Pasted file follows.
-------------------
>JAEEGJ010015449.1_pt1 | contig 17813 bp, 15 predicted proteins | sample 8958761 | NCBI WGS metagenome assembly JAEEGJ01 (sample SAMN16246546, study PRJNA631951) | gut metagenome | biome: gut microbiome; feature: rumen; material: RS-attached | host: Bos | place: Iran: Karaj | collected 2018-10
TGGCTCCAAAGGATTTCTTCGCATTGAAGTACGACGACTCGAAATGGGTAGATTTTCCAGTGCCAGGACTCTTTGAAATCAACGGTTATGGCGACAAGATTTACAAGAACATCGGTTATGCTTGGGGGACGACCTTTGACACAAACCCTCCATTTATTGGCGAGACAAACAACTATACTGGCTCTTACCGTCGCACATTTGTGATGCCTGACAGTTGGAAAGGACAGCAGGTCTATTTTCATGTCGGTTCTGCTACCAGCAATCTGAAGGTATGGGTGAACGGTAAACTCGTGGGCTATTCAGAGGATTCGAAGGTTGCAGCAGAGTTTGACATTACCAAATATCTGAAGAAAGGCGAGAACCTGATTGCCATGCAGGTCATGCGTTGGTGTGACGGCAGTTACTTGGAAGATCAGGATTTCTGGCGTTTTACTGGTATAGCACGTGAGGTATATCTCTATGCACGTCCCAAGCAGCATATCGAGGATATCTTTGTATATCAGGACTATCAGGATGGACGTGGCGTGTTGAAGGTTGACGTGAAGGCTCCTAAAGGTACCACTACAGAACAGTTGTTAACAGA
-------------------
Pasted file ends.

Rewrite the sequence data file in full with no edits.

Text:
>JAEEGJ010015449.1_pt1 | contig 17813 bp, 15 predicted proteins | sample 8958761 | NCBI WGS metagenome assembly JAEEGJ01 (sample SAMN16246546, study PRJNA631951) | gut metagenome | biome: gut microbiome; feature: rumen; material: RS-attached | host: Bos | place: Iran: Karaj | collected 2018-10
TGGCTCCAAAGGATTTCTTCGCATTGAAGTACGACGACTCGAAATGGGTAGATTTTCCAGTGCCAGGACTCTTTGAAATCAACGGTTATGGCGACAAGATTTACAAGAACATCGGTTATGCTTGGGGGACGACCTTTGACACAAACCCTCCATTTATTGGCGAGACAAACAACTATACTGGCTCTTACCGTCGCACATTTGTGATGCCTGACAGTTGGAAAGGACAGCAGGTCTATTTTCATGTCGGTTCTGCTACCAGCAATCTGAAGGTATGGGTGAACGGTAAACTCGTGGGCTATTCAGAGGATTCGAAGGTTGCAGCAGAGTTTGACATTACCAAATATCTGAAGAAAGGCGAGAACCTGATTGCCATGCAGGTCATGCGTTGGTGTGACGGCAGTTACTTGGAAGATCAGGATTTCTGGCGTTTTACTGGTATAGCACGTGAGGTATATCTCTATGCACGTCCCAAGCAGCATATCGAGGATATCTTTGTATATCAGGACTATCAGGATGGACGTGGCGTGTTGAAGGTTGACGTGAAGGCTCCTAAAGGTACCACTACAGAACAGTTGTTAACAGA